Social Justice Feminists in the United States and Germany: A Dialogue in Documents, 1885-1933

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Kathryn Kish Sklar, Anja Schüler, Susan Strasser
Cornell University Press, 1998 - History - 381 pages
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Women reformers in the United States and Germany maintained a brisk dialogue between 1885 and 1933. Drawing on one another's expertise, they sought to alleviate a wide array of social injustices generated by industrial capitalism, such as child labor and the exploitation of women in the workplace. This book presents and interprets documents from that exchange, most previously unknown to historians, which show how these interactions reflected the political cultures of the two nations. On both sides of the Atlantic, women reformers pursued social justice strategies. The documents discussed here reveal the influence of German factory legislation on debates in the United States, point out the differing contexts of the suffrage movement, compare pacifist and antipacifist reactions of women to World War I, and trace shifts in the feminist movements of both countries after the war. Social Justice Feminists in the United States and Germany provides insight into the efforts of American and German women over half a century of profound social change. Through their dialogue, these women explicate their larger political cultures and the place they occupied in them.
  

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Contents

A TRANSATLANTIC DIALOGUE
1
AMERICAN WOMEN
77
Family of Mrs Motto Making Artif1cial Flowers New York City 1911
78
j Kelley Describes the German Workingwomens Movement
85
Kelley Reports on Women Factory Inspectors to a German
95
Kelley Analyzes American Sweatshops for a German Audience
104
Making Party Favors in the Kitchen Berlin 1911
107
Mary Church Terrell Speaks in Berlin
114
Anita Augspurg and Lida Gustava Heymann on the street
237
Florence Kelley Describes the Zurich Congress
239
A Americans Respond to Germanys Need
243
Starving children in Vienna illustration from The Survey
244
Addams and Hamilton Tour a Ravaged Germany
245
A German Nun Writes to Jane Addams
255
A German Activist Appeals to Addams for Help
260
The Weimar President Praises Jane Addams
266

Portrait of Alice Salomon taken for the 19o4 ICW Congress
126
An Early Report on the New York Consumers League
127
Kathe Schirmacher Reports on the International Womens
140
DieFrau Reviews Elizabeth Cady Stan tons Eighty Years and Mare
147
A German Sociologist Describes American Women Factory
155
A German Translation of Twenty Years at Hull House
168
letter from Alice Salomon to Jane Addams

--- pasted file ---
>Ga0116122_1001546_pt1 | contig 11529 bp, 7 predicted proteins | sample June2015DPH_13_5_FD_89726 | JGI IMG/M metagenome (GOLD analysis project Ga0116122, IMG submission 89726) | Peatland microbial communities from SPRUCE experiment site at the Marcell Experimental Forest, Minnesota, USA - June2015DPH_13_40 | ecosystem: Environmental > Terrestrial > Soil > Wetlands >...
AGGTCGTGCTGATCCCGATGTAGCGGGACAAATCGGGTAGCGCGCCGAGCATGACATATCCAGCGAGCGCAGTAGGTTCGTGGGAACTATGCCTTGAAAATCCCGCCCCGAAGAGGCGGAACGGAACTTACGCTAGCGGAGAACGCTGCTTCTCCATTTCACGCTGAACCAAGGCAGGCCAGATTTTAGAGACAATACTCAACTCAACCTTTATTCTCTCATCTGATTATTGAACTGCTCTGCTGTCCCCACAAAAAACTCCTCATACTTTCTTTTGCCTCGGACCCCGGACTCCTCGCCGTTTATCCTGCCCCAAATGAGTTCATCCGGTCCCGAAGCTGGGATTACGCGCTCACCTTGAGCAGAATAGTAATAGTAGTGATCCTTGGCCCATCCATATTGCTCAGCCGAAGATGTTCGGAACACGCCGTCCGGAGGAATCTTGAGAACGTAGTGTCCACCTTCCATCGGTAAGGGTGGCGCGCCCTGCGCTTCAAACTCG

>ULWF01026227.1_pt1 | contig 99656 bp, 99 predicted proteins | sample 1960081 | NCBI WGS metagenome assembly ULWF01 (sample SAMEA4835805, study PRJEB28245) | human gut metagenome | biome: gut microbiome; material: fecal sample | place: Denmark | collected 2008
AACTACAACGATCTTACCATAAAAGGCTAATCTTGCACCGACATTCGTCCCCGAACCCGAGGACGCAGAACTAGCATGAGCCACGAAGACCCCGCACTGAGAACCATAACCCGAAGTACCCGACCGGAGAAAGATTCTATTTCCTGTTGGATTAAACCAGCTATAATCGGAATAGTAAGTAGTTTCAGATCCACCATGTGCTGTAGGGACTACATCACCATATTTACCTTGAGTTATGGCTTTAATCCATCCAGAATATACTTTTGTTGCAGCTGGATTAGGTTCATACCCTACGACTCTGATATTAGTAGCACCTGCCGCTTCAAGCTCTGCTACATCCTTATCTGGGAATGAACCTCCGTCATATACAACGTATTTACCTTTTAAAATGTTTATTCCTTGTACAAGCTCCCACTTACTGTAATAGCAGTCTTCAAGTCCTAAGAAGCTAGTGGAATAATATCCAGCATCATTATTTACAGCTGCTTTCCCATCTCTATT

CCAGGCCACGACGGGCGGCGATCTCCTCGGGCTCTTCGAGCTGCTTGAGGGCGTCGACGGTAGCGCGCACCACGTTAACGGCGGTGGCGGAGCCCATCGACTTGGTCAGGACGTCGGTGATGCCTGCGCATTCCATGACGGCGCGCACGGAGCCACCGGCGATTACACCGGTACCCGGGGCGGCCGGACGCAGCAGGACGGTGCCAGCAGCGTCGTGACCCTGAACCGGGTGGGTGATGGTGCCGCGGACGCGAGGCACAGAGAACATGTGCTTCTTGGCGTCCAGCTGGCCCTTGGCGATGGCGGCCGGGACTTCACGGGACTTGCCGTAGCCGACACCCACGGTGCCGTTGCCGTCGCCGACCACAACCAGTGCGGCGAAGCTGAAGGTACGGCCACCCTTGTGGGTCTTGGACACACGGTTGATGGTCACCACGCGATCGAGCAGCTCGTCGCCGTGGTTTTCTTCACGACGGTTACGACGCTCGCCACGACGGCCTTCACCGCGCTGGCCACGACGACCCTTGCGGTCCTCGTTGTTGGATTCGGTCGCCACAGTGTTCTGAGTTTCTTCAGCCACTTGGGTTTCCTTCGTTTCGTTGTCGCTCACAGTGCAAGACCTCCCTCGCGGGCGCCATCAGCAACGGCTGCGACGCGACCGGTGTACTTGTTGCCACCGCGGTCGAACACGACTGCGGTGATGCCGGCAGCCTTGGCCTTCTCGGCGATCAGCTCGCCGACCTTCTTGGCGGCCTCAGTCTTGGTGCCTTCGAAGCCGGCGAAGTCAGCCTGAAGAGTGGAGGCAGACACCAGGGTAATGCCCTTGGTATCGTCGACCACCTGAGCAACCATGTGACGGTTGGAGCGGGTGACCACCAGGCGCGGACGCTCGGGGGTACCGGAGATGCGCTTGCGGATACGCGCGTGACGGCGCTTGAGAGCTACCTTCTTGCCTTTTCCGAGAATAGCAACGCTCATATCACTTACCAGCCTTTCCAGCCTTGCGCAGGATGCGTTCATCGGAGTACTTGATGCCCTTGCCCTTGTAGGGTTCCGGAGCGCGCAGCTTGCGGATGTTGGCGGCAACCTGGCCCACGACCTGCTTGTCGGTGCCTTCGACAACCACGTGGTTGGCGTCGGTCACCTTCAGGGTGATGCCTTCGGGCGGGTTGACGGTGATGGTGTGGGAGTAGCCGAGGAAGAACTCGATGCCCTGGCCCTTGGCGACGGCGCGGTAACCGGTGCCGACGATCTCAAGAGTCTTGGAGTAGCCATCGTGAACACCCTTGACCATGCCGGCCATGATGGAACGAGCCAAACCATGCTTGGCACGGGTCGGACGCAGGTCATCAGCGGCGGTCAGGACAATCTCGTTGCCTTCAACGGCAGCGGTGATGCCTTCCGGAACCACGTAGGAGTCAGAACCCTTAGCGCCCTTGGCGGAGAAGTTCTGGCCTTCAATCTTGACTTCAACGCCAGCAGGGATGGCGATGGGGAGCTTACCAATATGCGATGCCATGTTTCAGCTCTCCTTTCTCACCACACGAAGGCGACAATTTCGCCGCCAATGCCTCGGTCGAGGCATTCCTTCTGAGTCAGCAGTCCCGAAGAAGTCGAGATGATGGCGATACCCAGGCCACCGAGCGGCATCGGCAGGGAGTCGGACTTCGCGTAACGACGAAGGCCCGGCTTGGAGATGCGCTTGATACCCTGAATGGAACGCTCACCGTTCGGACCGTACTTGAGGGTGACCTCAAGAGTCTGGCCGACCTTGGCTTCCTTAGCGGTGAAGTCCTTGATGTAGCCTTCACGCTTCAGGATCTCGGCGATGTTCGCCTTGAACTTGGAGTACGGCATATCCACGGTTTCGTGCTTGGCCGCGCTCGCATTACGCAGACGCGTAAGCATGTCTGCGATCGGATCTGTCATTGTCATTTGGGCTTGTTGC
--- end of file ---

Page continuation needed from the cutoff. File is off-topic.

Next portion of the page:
170
A German Activist Responds to Twenty Years
175
Title page of German edition of Twenty Years at Hull House 17677
176
THE DIALOGUE CHANGES DURING WORLD WAR I
181
American delegation to the 1915 Congress at The Hague
182
A Sympathetic Journalist Describes German Womens War Efforts
183
German Radical Women Organize for Peace
189
A Mainstream German Woman Activist Opposes Pacif1sm
196
An American Report on the Hague Congress
202
Resolutions Adopted at the Hague Congress
213
Alice Hamilton and Jane Addams Tour Europe at War
218
German Women Appeal to Jane Addams and Edith Wilson
227
An American Report on the Zurich Congress
229
The Zurich Congress in session 1919
231
Florence Kelley on the 1921 Vienna Congress
267
B Racializing the Dialogue
275
Mary Church Terrell Protests to Jane Addams
279
The WILPF Vienna Congress Resolution on Colonial Troops
282
German Women Return to the Dialogue
287
International group at the 1924 WILPF Congress in Washington D C
291
1o Jane Addams Plans for German Visitors
292
Pages from a Keepsake
294
WILPF booth at Christmas fair in Stuttgart 1931
299
Alice Salomon on the Modern American Woman
300
A Young German Reformer on American Welfare Laws
306
A German Politician Writes for American Reformers
313
Alice Salomon Salutes Jane Addams
316
THE DIALOGUE DESTROYED
319
Social Democratic Party flyer warning women about
320
Glossary of German Organizations
335
Biographical Notes
340
Selected Bibliography
354
Index
369
Copyright

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About the author (1998)

Kathryn Kish Sklar, Distinguished Professor of History at the State University of New York, Binghamton, is author of "Florence Kelley and the Nation's Work: The Rise of Women's Political Culture, 1830-1900".

Anja Schuler wurde 1988 in Quedlinburg geborgen. Ihr Studium der Sozialen Arbeit absolvierte sie an Ostfalia Hochschule in Wolfenbuttel. Bereits wahrend des Studiums beschaftigte sie sich mit den Themen Behindertenhilfe und Inklusion. Wahrend des Studiums arbeitet sie bereits in unterschiedlichen Bereichen der Behindertenhilfe. Heute arbeitet sie in der ausserschulischen Bildungsarbeit und einer ihrer Arbeitsschwerpunkte ist Inklusion und Jugendverbandsarbeit.

Susan Strasser is the author of the award winning "Never Done" & "Satisfaction Guaranteed: The Making of the American Mass Market." Her articles have appeared in "The New York Times," "The Washington Post," & "The Nation." A professor of history at the University of Delaware, she lives near Washington, D.C.

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